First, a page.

Remembering Hannah, my one intimate, is never easy. I still see her before me at the kitchen table, her plate wiped clean of food, her right cheek resting on the palm of her hand, head tilted slightly, listening, offering that rarest of gifts, her unequivocal attention. My voice had no home until her.

During my seventy-two years, she was the one person I cared for, the one I told too much—boasts, hates, joys, cruel disappointments, all jumbled together. I no longer think of her as often as I used to, but she magically appears in my thoughts every now and then. The traces of Hannah on me have become indelible.
Percolating remembrances, red wine, an old woman’s shampoo: mix well and end up with blue hair.

I’ll wash my hair once more in the morning, with no-more-tears baby shampoo this time. Hopefully the blue will fade. I can just imagine what the neighbors will say now.

For most of my adult life, since I was twenty-two, I’ve begun a translation every January first. I do realize that this a holiday and most choose to celebrate, most do not consider working on New Year’s Day. Once, as I was leafing through the folio of Beethoven’s sonatas, I noticed that only the penultimate, the superb 110 in A-flat major, was dated on the top right corner, as if the composer wanted us to know that he was busy working that Christmas Day in 1821. I too choose to keep busy during holidays.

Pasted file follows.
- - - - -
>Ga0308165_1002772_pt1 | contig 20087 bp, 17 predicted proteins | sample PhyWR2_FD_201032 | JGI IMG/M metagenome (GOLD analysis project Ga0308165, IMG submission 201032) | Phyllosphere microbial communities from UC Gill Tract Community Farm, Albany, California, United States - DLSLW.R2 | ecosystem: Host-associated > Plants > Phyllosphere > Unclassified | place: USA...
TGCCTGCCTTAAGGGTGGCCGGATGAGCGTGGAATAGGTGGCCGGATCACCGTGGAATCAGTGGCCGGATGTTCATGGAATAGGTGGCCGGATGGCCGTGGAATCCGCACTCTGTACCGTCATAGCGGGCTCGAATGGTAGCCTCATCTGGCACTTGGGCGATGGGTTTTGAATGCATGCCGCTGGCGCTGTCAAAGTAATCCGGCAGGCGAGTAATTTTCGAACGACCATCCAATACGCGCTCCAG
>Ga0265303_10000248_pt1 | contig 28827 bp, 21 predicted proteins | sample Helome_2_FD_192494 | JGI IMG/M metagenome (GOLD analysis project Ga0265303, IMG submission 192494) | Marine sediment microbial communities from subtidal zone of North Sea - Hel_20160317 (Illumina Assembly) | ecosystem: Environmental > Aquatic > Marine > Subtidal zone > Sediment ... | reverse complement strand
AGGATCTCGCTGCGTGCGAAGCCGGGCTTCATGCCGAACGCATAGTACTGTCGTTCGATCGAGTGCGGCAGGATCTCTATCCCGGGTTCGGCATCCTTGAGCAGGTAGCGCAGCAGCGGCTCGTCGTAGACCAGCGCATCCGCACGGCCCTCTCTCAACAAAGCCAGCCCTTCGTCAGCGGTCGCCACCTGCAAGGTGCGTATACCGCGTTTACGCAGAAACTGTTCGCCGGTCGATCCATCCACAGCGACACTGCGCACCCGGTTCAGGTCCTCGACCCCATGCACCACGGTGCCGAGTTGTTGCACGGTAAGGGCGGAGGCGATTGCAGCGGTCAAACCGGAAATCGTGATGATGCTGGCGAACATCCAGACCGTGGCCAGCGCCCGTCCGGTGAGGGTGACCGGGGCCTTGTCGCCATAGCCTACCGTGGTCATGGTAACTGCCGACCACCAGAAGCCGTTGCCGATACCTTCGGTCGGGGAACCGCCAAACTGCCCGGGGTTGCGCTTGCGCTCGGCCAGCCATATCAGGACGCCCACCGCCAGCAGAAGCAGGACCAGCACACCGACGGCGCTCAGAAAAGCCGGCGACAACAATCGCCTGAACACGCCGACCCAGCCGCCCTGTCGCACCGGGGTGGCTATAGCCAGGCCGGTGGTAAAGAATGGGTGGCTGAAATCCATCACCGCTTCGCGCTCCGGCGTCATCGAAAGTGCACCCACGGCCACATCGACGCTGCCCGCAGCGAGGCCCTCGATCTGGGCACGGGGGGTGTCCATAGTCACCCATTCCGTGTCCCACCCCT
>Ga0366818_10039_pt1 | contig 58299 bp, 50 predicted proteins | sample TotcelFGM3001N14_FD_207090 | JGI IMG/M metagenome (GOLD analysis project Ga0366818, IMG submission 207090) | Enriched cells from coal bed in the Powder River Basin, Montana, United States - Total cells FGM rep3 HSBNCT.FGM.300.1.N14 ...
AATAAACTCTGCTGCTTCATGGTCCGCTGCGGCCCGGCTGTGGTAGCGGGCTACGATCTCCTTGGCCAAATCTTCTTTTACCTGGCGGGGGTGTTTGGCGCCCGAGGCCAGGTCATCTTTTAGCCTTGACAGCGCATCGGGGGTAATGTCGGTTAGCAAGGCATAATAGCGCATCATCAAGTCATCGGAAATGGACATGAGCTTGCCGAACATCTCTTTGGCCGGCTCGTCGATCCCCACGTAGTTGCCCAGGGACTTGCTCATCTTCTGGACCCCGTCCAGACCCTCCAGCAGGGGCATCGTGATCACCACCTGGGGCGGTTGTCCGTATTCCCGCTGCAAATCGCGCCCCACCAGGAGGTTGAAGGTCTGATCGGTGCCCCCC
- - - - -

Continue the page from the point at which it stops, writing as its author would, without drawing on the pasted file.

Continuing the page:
Over these last fifty years I’ve translated fewer than forty books—thirty-seven, if I’ve counted correctly. Some books took longer than a year, others refused to be translated, and one or two bored me into submission—not the books themselves, but my translation of them. Books in and of themselves are rarely boring, except for memoirs of American presidents (No, No, Nixon)—well, memoirs of Americans in general. It’s the “I live in the richest country in the world yet pity me because I grew up with flat feet and a malodorous vagina but I triumph in the end” syndrome. Tfeh!

Books into boxes—boxes of paper, of loose translated sheets. That’s my life.